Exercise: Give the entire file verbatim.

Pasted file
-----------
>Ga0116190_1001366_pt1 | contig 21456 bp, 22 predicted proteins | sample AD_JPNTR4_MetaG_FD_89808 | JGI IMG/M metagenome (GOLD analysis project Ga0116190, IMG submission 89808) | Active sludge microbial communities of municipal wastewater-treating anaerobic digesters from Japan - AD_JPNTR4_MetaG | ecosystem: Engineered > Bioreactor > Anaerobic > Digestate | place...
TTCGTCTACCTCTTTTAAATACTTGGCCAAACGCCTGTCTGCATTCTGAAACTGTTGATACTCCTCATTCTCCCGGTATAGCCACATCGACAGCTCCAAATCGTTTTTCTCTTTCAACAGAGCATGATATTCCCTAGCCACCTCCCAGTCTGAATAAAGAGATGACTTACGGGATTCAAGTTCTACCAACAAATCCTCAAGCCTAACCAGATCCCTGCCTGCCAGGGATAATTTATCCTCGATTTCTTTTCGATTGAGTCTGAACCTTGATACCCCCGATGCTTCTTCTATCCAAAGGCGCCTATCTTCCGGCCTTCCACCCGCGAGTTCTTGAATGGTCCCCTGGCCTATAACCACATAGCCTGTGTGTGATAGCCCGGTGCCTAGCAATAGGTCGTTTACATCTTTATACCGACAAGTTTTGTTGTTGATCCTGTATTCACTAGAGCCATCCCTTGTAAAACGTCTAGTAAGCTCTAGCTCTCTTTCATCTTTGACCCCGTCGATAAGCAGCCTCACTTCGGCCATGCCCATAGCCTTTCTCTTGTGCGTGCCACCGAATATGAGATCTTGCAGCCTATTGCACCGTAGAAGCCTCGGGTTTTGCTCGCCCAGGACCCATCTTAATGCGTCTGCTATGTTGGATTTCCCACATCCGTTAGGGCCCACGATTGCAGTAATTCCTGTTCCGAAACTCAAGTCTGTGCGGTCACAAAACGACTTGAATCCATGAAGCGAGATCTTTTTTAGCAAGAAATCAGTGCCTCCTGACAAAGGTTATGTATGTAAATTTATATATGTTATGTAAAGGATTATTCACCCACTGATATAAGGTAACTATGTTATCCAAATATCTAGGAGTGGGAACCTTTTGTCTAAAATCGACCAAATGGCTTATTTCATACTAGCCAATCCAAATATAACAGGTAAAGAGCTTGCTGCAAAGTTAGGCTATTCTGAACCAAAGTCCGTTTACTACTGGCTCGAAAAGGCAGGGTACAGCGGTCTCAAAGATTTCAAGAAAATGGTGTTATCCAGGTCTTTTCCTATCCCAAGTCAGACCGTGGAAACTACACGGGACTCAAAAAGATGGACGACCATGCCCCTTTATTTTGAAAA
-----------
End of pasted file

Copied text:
>Ga0116190_1001366_pt1 | contig 21456 bp, 22 predicted proteins | sample AD_JPNTR4_MetaG_FD_89808 | JGI IMG/M metagenome (GOLD analysis project Ga0116190, IMG submission 89808) | Active sludge microbial communities of municipal wastewater-treating anaerobic digesters from Japan - AD_JPNTR4_MetaG | ecosystem: Engineered > Bioreactor > Anaerobic > Digestate | place...
TTCGTCTACCTCTTTTAAATACTTGGCCAAACGCCTGTCTGCATTCTGAAACTGTTGATACTCCTCATTCTCCCGGTATAGCCACATCGACAGCTCCAAATCGTTTTTCTCTTTCAACAGAGCATGATATTCCCTAGCCACCTCCCAGTCTGAATAAAGAGATGACTTACGGGATTCAAGTTCTACCAACAAATCCTCAAGCCTAACCAGATCCCTGCCTGCCAGGGATAATTTATCCTCGATTTCTTTTCGATTGAGTCTGAACCTTGATACCCCCGATGCTTCTTCTATCCAAAGGCGCCTATCTTCCGGCCTTCCACCCGCGAGTTCTTGAATGGTCCCCTGGCCTATAACCACATAGCCTGTGTGTGATAGCCCGGTGCCTAGCAATAGGTCGTTTACATCTTTATACCGACAAGTTTTGTTGTTGATCCTGTATTCACTAGAGCCATCCCTTGTAAAACGTCTAGTAAGCTCTAGCTCTCTTTCATCTTTGACCCCGTCGATAAGCAGCCTCACTTCGGCCATGCCCATAGCCTTTCTCTTGTGCGTGCCACCGAATATGAGATCTTGCAGCCTATTGCACCGTAGAAGCCTCGGGTTTTGCTCGCCCAGGACCCATCTTAATGCGTCTGCTATGTTGGATTTCCCACATCCGTTAGGGCCCACGATTGCAGTAATTCCTGTTCCGAAACTCAAGTCTGTGCGGTCACAAAACGACTTGAATCCATGAAGCGAGATCTTTTTTAGCAAGAAATCAGTGCCTCCTGACAAAGGTTATGTATGTAAATTTATATATGTTATGTAAAGGATTATTCACCCACTGATATAAGGTAACTATGTTATCCAAATATCTAGGAGTGGGAACCTTTTGTCTAAAATCGACCAAATGGCTTATTTCATACTAGCCAATCCAAATATAACAGGTAAAGAGCTTGCTGCAAAGTTAGGCTATTCTGAACCAAAGTCCGTTTACTACTGGCTCGAAAAGGCAGGGTACAGCGGTCTCAAAGATTTCAAGAAAATGGTGTTATCCAGGTCTTTTCCTATCCCAAGTCAGACCGTGGAAACTACACGGGACTCAAAAAGATGGACGACCATGCCCCTTTATTTTGAAAA